However, for some reason this guy who makes the Youtube Options extension doesn't do that; and he's specifically singling-out the Iron browser to keep its users from downloading his "full" version extension's .CRX file by using a script that spots the "Iron" part of the user agent string, and then changes the page to reflect that Iron is not supported.
Of course, there are workarounds. After all, the guy's not putting code into the extension, itself, which specifically blocks its use in Iron; he's only stopping people from downloading its .CRX file from his website's page while using the Iron browser. For example, if the script isn't server-side, then I'm assuming that if one simply temporarily turned-off scripting in one's Iron browser, while one visited the page, then one could maybe still download the .CRX file. Or, one may hit the Youtube Options's "full" version page page using one's copy of actual Google Chrome... that would definitely work. However, some people, once they start using Iron, don't even want a copy of Google Chrome on their machines, and so don't have one handy for such purposes.
And so that leaves us with changing Iron's user agent string so that the "Iron" part of it is gone. So doing will make websites think that Iron is really and truly Google Chrome. Most sites already do because they don't look for or care about the "Iron" part of the user agent string; but by removing it, altogether, all opportunity for a site to penalize an Iron browser user for not using real Google Chrome (as the Youtube Options side does) is removed.
Changing the user agent string
One may very easily and quickly change the user agent string just for however long s/he's on the Youtube Options "full" version web page by performing the following steps:
FIRST, go to this website and see what is your copy of the Iron browser's user agent string. It's the part that's in a COURIER NEW font, in the box, just under the headline "User Agent String explained:", and it should look something like this:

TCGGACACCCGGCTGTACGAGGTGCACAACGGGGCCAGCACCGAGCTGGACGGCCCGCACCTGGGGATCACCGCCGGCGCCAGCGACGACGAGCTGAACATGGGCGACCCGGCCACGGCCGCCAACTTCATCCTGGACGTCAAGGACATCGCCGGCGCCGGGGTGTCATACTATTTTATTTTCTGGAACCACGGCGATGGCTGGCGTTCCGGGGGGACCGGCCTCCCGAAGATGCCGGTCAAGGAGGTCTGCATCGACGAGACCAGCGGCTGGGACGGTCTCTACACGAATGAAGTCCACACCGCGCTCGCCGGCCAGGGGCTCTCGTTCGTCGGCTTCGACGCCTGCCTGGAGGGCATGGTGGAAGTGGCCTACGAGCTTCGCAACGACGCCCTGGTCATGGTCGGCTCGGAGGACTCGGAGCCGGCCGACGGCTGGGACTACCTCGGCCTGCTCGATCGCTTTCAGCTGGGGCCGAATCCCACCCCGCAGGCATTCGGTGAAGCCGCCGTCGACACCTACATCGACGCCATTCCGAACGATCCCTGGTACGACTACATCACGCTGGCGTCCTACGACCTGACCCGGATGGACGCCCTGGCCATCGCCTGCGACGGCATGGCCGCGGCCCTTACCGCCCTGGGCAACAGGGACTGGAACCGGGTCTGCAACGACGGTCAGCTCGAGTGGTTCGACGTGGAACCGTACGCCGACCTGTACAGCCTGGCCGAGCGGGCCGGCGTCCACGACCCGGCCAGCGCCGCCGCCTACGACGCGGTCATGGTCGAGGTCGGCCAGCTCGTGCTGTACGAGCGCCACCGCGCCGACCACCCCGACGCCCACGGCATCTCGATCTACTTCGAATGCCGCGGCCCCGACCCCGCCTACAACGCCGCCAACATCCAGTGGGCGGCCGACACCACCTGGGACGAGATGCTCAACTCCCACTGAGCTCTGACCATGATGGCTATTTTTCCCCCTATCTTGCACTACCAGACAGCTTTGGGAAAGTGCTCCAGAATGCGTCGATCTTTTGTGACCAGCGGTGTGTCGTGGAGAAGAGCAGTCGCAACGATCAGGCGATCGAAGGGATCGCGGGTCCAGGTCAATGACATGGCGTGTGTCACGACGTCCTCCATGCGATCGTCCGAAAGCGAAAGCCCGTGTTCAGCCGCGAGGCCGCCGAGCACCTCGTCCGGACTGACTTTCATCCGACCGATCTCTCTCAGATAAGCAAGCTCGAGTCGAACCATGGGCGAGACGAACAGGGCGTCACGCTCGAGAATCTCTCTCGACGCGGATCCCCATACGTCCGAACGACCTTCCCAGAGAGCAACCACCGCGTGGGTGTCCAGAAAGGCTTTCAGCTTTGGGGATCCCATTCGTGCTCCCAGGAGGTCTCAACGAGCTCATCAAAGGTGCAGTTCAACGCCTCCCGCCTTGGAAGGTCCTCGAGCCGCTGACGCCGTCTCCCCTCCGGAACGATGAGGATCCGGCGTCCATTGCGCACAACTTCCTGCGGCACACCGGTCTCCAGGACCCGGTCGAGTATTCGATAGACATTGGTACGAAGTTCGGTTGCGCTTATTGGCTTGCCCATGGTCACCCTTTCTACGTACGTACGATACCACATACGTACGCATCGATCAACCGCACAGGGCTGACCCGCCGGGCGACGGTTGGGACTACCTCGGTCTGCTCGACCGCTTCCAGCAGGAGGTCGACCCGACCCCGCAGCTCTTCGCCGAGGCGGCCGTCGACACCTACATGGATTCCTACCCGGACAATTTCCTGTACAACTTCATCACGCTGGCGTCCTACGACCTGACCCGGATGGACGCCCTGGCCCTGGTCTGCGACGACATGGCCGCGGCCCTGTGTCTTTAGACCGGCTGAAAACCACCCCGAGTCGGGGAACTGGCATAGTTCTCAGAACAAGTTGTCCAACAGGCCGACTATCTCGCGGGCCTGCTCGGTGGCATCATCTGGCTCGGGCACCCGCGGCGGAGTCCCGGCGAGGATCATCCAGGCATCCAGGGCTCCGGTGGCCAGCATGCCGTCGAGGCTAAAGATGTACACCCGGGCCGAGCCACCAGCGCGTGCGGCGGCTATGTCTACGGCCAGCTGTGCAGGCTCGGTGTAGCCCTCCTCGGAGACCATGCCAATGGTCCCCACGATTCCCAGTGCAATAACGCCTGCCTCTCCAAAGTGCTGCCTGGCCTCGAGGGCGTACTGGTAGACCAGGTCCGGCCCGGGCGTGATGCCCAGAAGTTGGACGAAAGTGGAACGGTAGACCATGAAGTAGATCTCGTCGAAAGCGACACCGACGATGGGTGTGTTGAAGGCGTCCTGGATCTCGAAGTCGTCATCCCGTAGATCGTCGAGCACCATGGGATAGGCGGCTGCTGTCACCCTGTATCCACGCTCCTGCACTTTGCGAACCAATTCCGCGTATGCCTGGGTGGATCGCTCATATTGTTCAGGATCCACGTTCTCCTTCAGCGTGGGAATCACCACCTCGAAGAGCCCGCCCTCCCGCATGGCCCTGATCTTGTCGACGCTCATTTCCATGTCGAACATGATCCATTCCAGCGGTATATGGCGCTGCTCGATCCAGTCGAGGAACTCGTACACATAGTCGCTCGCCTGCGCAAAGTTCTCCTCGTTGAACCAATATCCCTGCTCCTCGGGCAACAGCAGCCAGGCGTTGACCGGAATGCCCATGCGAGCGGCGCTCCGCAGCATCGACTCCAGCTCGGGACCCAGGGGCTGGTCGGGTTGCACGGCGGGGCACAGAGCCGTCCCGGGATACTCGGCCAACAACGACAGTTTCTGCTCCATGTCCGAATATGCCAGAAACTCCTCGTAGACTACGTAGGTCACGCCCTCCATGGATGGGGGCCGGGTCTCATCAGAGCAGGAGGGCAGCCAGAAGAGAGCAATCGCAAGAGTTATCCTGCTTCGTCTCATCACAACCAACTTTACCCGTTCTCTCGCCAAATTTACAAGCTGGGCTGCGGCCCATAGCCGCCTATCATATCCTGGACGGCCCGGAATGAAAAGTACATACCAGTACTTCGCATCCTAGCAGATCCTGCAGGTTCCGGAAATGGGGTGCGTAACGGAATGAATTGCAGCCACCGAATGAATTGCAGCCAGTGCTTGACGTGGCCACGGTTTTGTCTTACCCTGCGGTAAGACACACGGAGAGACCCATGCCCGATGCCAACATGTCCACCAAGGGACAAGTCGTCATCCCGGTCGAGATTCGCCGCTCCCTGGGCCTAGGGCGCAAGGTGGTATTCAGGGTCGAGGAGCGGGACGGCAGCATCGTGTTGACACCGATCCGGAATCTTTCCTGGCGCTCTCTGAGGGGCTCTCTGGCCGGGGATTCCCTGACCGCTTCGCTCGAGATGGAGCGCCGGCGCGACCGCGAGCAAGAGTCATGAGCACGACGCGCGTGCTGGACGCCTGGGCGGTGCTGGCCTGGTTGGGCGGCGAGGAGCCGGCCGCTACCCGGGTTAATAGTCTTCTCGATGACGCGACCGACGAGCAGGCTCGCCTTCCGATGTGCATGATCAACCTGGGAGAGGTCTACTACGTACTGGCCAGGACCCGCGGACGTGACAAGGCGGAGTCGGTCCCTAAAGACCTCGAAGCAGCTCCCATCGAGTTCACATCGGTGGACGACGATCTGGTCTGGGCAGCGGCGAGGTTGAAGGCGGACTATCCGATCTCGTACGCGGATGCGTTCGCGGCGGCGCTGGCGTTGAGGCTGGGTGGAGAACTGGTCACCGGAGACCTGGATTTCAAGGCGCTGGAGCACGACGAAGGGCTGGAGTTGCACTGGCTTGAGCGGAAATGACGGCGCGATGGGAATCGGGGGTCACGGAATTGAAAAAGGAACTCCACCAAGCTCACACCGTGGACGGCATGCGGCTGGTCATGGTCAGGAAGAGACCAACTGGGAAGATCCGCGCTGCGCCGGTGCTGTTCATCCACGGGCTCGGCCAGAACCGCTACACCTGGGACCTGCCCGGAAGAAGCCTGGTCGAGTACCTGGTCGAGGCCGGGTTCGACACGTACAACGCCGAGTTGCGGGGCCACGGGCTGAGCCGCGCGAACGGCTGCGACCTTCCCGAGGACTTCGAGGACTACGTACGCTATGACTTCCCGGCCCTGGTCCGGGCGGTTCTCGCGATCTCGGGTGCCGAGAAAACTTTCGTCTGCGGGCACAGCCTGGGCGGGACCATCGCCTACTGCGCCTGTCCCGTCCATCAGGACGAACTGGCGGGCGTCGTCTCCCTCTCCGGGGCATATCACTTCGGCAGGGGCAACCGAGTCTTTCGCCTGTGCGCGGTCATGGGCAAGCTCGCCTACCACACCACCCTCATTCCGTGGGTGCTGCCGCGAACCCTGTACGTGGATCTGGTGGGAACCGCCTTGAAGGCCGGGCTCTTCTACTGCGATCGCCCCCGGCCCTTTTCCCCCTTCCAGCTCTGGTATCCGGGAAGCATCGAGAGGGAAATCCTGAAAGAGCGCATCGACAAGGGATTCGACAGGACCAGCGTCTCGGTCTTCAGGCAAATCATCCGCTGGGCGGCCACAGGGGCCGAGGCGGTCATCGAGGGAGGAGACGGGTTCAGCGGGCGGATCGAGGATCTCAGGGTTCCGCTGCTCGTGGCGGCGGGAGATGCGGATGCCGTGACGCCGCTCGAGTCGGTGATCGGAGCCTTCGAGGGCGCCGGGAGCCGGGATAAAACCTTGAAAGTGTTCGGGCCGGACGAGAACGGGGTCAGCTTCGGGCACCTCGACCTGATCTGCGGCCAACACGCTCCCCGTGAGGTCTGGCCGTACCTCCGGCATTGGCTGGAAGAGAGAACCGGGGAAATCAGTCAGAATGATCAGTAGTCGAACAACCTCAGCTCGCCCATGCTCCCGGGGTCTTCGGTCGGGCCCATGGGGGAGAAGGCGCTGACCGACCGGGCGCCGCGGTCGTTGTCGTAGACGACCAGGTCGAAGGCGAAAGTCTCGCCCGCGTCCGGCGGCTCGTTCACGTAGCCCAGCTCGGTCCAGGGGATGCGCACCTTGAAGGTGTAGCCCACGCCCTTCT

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Mozilla/5.0 (Windows NT 6.1) AppleWebKit/537.36 (KHTML, like Gecko) Iron/29.0.1600.1 Chrome/29.0.1600.1 Safari/537.36
Of course, if your copy of Iron is either older or newer, then it's version number will be different, but it will look at least something like that. Highlight that user agent string and copy it to the clipboard.
SECOND, open a new tab in your Iron browser, and point it at the Youtube Options "full" version webpage.
THIRD, while on that page, open Iron's "Dev Tools" by pressing the [Ctrl-Shift-i] keyboard keystroke combination.
FOURTH, note, down in the lower-rightmost corner of the browser the Dev Tools "Setting" icon; it looks like a gear with teeth. Left-single-click on it to open the Dev Tools settings.
FIFTH, select the "Overrides" item on the left.
SIXTH, put a check next to "User Agent;" then choose "Other;" then paste into the field beneath the user agent string that's on your clipboard (copied there back in the "FIRST" step.
SEVENTH, left-single-click in that field to put the typing cursor there; then move left or right with the left/right arrow key on the keyboard to find the "Iron/29.0.1600.1" string, and remove only it, plus the space behind it, and nothing more. Then click on the "General" item over on the left to both get your typing cursor out of that field, and also signal to the browser to accept the information in it.
The Youtube Options page should immediately repaint in the area above the Dev Tools, and the ability to download the .CRX file should be present. Just do it, right then and there, leaving Dev Tools open near the bottom, because the change to the user agent string you just made is temporary, and will only last for as long as Dev Tools is open.
If you'd like the change to be permanent, though, then you'll either need to encode the command line, or, better yet, you'll need and extension like like "User Agent Switcher for Chrome"; or, I, personally, prefer "Ultimate User Agent Switcher and URL Sniffer," but, hey... that's just me.
In either of them, just create a choice of user agent strings to use whenever they're activated which contains the user agent string of your copy of Iron, but with the "Iron" part of the string removed; so that it looks something like this...
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Mozilla/5.0 (Windows NT 6.1) AppleWebKit/537.36 (KHTML, like Gecko) Chrome/29.0.1600.1 Safari/537.36
...from which, just this...
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...was removed. In my copy of the Ultimate User Agent Switcher and URL Sniffer extension, I call that choice "-Iron" to mean "Chrome minus Iron;" and I just have that going pretty much permanently (unless, of course, I need the browser to temporarily act like some other browser, for testing or something), so that every website thinks I'm using Chrome, with Iron having nothing to do with it. When the next Iron update is released, I'll obviously need to update it.
Wh'd the guy do it, in the first place?